We’ve also written about the Top 20 OSINT tools, along with port scanning and general reconnaissance tools. We’ve shared on these subjects to enlighten those who perform security research to defend company software and servers, as well as penetration testers working within red teams.
A key concept related to OSINT, and part of the reason why web software gets hacked, is the so-called “attack surface.”
For this blog post, we’ll explore what an attack surface is, and share some valuable attack software analysis tools along with tips to help you reduce the attack surface area of your company.
What is an attack surface?
What does “attack surface” mean? Here at SecurityTrails we see the attack surface as the entire network and software environment that is exposed to remote or local attacks. For others, it’s the sum of compromised points—although that’s not really the attack surface, but the attack vectors.
In simple words: an attack surface refers to all the ways your apps can possibly be exploited by attackers. This includes not only software, operating systems, network services and protocols but also domain names and SSL certificates.
A classic example to help illustrate the concept of attack surface is your business’s physical office. What’s the attack surface of your local office?
The answer is simple: doors, windows, safe boxes, etc. What about your home? Even simpler: front and back door, windows, garage door, climbable trees or tables, etc.
The difference between detecting a breach in your home and a breach in your company’s online attack surface can be characterized by the size of the area, and its inclusion of multiple complex areas to explore.
In your home, you’d clearly notice if someone had broken a window, or forced open the door. It’s even easier if you have a home alarm system that notifies you immediately.
However, due to the large number of network, software, protocols and services running within an online company, detecting what part of the attack surface was the origin of the breach or intrusion can be difficult, even with a solid IDS in place, application firewalls and notification alerts. Most of the time, it may pass unnoticed.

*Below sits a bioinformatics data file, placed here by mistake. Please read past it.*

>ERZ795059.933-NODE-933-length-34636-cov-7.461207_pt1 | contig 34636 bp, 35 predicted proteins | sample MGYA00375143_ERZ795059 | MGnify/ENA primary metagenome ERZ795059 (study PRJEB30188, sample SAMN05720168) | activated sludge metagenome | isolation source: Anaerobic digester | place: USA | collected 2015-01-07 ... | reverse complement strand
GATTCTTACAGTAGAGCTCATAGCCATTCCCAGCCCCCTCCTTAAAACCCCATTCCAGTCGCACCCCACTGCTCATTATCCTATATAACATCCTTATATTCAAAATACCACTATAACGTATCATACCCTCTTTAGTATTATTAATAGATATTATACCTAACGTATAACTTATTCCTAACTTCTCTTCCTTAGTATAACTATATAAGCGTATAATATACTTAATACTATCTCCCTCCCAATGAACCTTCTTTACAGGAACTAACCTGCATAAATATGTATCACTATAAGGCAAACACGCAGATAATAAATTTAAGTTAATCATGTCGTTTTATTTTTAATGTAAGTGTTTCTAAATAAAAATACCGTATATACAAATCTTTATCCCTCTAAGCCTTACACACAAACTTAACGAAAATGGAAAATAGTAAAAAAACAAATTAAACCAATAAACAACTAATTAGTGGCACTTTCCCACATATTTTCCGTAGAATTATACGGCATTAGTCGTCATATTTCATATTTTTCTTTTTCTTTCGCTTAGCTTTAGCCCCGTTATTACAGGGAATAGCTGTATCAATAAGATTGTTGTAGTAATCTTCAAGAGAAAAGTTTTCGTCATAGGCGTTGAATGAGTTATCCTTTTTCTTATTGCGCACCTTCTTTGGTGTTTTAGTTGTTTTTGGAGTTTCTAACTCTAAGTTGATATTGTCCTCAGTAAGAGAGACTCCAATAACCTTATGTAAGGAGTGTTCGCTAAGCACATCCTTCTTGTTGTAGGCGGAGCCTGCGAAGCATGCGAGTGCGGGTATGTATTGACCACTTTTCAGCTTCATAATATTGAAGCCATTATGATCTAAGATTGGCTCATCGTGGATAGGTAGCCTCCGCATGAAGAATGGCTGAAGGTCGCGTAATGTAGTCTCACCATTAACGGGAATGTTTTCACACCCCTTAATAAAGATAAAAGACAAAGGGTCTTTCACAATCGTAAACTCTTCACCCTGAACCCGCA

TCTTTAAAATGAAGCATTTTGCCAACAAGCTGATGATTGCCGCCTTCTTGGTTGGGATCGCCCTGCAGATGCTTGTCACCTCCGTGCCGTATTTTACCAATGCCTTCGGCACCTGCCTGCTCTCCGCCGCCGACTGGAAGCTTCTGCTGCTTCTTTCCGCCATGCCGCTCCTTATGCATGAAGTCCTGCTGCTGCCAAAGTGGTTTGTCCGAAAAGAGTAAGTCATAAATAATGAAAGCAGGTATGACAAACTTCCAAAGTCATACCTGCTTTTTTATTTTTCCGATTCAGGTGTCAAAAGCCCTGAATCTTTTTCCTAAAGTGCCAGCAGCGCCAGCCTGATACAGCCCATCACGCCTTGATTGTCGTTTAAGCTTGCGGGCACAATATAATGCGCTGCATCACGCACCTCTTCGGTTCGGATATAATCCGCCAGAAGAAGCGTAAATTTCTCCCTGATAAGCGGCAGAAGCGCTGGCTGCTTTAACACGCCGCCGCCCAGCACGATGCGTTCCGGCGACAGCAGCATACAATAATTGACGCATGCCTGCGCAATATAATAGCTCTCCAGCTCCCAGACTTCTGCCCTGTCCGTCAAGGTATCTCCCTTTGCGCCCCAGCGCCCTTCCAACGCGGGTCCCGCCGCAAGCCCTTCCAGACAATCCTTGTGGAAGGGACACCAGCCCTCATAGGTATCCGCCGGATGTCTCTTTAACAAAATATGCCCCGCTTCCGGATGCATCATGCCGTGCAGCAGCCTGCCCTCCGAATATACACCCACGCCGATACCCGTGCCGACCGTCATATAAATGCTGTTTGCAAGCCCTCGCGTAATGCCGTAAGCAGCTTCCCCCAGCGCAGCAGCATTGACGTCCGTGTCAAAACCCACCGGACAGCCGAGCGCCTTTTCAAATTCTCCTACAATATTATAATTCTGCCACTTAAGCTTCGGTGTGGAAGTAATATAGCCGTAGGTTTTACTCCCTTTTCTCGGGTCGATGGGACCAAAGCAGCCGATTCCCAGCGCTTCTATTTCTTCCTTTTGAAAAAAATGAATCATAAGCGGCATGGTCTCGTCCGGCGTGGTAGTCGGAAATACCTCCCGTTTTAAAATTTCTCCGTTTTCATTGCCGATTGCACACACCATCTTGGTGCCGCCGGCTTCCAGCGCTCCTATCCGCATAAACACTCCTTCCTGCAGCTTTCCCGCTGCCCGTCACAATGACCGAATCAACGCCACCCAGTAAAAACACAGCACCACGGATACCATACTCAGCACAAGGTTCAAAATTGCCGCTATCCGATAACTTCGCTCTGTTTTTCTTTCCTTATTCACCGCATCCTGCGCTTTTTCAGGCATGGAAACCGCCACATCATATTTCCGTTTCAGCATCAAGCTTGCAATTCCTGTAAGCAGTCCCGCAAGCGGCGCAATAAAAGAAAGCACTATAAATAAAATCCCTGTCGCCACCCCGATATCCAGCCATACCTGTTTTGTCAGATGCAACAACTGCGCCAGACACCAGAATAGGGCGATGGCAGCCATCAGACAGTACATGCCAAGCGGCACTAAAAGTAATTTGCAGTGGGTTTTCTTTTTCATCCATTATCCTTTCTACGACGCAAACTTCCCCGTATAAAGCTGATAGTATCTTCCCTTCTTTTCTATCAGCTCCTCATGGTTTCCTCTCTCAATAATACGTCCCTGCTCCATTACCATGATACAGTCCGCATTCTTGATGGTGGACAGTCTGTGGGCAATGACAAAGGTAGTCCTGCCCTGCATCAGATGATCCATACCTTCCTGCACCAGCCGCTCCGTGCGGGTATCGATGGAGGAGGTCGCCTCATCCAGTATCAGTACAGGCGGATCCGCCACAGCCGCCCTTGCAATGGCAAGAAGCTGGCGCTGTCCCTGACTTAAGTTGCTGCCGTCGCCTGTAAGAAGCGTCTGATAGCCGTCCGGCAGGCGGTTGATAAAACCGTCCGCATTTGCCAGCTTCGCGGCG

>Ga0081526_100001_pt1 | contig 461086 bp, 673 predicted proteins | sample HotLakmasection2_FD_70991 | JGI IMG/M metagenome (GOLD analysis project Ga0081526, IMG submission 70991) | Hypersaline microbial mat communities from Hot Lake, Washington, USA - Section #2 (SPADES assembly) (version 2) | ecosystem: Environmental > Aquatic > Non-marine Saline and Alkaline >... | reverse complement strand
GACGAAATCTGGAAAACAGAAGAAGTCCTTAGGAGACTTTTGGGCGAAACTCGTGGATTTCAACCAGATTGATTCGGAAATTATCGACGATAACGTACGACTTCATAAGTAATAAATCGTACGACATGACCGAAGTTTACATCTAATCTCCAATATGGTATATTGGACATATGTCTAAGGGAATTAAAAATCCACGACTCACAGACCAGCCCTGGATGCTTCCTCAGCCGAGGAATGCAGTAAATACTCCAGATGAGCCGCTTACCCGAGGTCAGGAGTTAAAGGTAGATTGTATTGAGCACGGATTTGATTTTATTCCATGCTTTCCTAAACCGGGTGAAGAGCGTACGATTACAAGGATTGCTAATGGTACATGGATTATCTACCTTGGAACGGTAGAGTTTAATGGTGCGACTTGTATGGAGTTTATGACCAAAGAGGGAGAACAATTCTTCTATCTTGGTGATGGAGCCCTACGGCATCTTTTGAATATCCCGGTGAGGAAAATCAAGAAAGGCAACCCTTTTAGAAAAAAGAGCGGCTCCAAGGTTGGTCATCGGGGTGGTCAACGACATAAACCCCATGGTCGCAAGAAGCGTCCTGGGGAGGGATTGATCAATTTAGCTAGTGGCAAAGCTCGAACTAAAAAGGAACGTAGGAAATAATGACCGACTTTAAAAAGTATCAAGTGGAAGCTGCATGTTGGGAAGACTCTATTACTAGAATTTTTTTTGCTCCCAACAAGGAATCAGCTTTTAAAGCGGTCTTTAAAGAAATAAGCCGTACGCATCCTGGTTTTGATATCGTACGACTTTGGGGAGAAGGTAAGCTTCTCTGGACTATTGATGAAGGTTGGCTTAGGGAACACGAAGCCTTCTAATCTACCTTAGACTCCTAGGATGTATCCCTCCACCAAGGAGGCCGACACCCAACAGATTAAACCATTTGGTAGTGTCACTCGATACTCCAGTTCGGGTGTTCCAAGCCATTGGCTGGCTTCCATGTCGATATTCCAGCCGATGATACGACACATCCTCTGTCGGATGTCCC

Types of attack surfaces
There are two main types of attack surfaces that can affect any company:
Digital attack surface
Today, it’s easier to hack digitally than to break into a digital fortress like a datacenter by just walking there.
The Internet offers many different ways to crack systems and obtain access to unauthorized areas—the bad guys have been doing this for decades. In the same way, white hat blue teams and red teams use penetration testing against many different attack surface areas.
One of the most popular types of attack surfaces is the digital variety. Every computer connected to the Internet is exposed to remote attacks, and in a similar way, local networks can still leave their own digital attack surfaces exposed even if they aren’t connected.
This attack surface, as we mentioned before, includes software applications, networks, ports, operating system services, web and desktop applications and more. In other words, everything running on the digital side of any company.
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Physical attack surface